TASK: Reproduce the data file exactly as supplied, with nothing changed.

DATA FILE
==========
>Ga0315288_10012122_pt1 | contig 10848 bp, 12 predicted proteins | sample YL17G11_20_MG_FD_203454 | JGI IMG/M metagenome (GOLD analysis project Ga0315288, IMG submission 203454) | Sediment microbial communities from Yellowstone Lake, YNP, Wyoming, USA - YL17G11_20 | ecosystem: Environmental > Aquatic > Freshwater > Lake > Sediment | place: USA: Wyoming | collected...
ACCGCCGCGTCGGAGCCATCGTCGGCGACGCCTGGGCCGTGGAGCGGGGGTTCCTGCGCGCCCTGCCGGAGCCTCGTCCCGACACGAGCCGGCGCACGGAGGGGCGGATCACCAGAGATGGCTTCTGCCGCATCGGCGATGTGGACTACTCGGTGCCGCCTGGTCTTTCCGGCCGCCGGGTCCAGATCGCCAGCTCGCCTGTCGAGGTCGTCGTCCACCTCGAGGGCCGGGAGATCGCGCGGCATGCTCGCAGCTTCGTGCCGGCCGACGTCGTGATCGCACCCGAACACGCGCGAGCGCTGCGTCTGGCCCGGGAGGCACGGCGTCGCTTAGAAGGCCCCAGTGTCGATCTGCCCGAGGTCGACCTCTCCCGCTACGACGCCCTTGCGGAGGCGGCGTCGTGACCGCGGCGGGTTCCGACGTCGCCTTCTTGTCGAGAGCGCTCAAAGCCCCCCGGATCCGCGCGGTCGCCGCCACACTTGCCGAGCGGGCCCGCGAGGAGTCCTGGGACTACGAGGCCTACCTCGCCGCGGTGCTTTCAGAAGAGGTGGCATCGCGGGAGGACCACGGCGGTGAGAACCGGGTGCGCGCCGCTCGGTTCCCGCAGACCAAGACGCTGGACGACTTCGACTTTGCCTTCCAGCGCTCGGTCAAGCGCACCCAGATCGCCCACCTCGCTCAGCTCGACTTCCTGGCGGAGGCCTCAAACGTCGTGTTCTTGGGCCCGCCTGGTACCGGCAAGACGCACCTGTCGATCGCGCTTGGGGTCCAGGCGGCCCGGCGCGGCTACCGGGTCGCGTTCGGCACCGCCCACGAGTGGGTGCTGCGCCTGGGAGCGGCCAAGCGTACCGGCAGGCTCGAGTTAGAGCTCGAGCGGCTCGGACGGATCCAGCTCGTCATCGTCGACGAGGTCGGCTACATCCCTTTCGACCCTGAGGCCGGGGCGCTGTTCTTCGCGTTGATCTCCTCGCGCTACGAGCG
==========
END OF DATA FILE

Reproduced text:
>Ga0315288_10012122_pt1 | contig 10848 bp, 12 predicted proteins | sample YL17G11_20_MG_FD_203454 | JGI IMG/M metagenome (GOLD analysis project Ga0315288, IMG submission 203454) | Sediment microbial communities from Yellowstone Lake, YNP, Wyoming, USA - YL17G11_20 | ecosystem: Environmental > Aquatic > Freshwater > Lake > Sediment | place: USA: Wyoming | collected...
ACCGCCGCGTCGGAGCCATCGTCGGCGACGCCTGGGCCGTGGAGCGGGGGTTCCTGCGCGCCCTGCCGGAGCCTCGTCCCGACACGAGCCGGCGCACGGAGGGGCGGATCACCAGAGATGGCTTCTGCCGCATCGGCGATGTGGACTACTCGGTGCCGCCTGGTCTTTCCGGCCGCCGGGTCCAGATCGCCAGCTCGCCTGTCGAGGTCGTCGTCCACCTCGAGGGCCGGGAGATCGCGCGGCATGCTCGCAGCTTCGTGCCGGCCGACGTCGTGATCGCACCCGAACACGCGCGAGCGCTGCGTCTGGCCCGGGAGGCACGGCGTCGCTTAGAAGGCCCCAGTGTCGATCTGCCCGAGGTCGACCTCTCCCGCTACGACGCCCTTGCGGAGGCGGCGTCGTGACCGCGGCGGGTTCCGACGTCGCCTTCTTGTCGAGAGCGCTCAAAGCCCCCCGGATCCGCGCGGTCGCCGCCACACTTGCCGAGCGGGCCCGCGAGGAGTCCTGGGACTACGAGGCCTACCTCGCCGCGGTGCTTTCAGAAGAGGTGGCATCGCGGGAGGACCACGGCGGTGAGAACCGGGTGCGCGCCGCTCGGTTCCCGCAGACCAAGACGCTGGACGACTTCGACTTTGCCTTCCAGCGCTCGGTCAAGCGCACCCAGATCGCCCACCTCGCTCAGCTCGACTTCCTGGCGGAGGCCTCAAACGTCGTGTTCTTGGGCCCGCCTGGTACCGGCAAGACGCACCTGTCGATCGCGCTTGGGGTCCAGGCGGCCCGGCGCGGCTACCGGGTCGCGTTCGGCACCGCCCACGAGTGGGTGCTGCGCCTGGGAGCGGCCAAGCGTACCGGCAGGCTCGAGTTAGAGCTCGAGCGGCTCGGACGGATCCAGCTCGTCATCGTCGACGAGGTCGGCTACATCCCTTTCGACCCTGAGGCCGGGGCGCTGTTCTTCGCGTTGATCTCCTCGCGCTACGAGCG